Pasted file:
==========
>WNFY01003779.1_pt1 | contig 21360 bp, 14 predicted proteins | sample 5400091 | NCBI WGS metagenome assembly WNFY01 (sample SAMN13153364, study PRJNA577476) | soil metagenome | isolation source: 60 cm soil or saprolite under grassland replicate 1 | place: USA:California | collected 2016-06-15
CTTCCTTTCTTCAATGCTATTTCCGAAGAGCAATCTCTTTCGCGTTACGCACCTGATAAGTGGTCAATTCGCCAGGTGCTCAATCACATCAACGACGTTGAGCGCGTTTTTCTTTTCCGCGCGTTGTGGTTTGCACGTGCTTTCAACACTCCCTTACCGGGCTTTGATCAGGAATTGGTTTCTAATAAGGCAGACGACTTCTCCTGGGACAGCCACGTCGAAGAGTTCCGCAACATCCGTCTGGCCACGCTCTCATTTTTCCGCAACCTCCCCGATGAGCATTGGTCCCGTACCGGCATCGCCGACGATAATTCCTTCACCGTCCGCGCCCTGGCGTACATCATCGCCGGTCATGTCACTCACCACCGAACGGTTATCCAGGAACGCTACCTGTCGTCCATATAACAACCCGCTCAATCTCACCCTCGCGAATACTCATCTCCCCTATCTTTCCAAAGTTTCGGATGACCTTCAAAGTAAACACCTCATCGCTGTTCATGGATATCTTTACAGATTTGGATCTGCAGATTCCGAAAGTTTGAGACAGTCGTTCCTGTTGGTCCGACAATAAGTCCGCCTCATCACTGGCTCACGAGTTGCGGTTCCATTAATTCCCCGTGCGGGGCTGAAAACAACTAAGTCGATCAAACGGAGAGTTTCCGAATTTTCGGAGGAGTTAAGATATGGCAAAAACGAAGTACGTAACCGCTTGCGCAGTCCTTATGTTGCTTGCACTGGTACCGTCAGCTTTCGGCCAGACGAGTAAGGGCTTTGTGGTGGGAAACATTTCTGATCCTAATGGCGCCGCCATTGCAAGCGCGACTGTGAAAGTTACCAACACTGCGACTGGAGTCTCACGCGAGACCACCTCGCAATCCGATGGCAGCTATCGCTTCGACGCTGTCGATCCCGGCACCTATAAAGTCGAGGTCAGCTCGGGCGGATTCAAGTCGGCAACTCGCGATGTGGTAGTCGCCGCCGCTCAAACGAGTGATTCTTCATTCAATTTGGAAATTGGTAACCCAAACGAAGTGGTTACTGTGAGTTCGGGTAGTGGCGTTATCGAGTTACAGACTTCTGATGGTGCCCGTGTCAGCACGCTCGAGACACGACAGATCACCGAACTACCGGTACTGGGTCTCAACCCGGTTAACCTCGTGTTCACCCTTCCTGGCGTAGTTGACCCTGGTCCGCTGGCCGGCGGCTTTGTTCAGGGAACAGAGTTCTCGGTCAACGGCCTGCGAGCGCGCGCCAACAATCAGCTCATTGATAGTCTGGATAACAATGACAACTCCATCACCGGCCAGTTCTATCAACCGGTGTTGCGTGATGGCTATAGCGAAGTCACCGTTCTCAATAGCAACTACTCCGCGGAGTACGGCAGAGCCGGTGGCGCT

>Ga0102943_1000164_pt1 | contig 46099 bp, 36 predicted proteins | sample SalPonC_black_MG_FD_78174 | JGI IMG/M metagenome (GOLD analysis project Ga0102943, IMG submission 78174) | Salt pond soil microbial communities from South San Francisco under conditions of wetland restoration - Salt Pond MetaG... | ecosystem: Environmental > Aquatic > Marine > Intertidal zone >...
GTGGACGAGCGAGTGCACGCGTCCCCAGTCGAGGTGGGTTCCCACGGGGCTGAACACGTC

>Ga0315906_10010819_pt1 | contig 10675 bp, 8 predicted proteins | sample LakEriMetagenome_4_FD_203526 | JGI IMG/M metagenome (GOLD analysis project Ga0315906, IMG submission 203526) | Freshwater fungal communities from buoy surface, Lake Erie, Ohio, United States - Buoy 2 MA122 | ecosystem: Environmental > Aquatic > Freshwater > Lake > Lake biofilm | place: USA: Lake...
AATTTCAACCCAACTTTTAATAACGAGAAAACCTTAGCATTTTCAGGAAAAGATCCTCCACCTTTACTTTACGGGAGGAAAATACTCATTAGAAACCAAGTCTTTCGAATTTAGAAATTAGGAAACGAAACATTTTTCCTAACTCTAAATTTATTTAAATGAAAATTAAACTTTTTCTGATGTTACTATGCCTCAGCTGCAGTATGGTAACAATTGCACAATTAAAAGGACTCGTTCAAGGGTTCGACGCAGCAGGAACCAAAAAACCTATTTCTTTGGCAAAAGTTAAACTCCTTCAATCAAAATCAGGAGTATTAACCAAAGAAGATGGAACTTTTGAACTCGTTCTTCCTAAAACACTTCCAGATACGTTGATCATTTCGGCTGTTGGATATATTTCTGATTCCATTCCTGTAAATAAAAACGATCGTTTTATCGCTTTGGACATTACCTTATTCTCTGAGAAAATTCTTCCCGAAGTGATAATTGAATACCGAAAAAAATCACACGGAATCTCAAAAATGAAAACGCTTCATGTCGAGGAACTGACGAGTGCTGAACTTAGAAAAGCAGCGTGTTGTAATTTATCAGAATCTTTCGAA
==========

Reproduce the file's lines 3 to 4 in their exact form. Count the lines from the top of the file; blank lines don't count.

>Ga0102943_1000164_pt1 | contig 46099 bp, 36 predicted proteins | sample SalPonC_black_MG_FD_78174 | JGI IMG/M metagenome (GOLD analysis project Ga0102943, IMG submission 78174) | Salt pond soil microbial communities from South San Francisco under conditions of wetland restoration - Salt Pond MetaG... | ecosystem: Environmental > Aquatic > Marine > Intertidal zone >...
GTGGACGAGCGAGTGCACGCGTCCCCAGTCGAGGTGGGTTCCCACGGGGCTGAACACGTC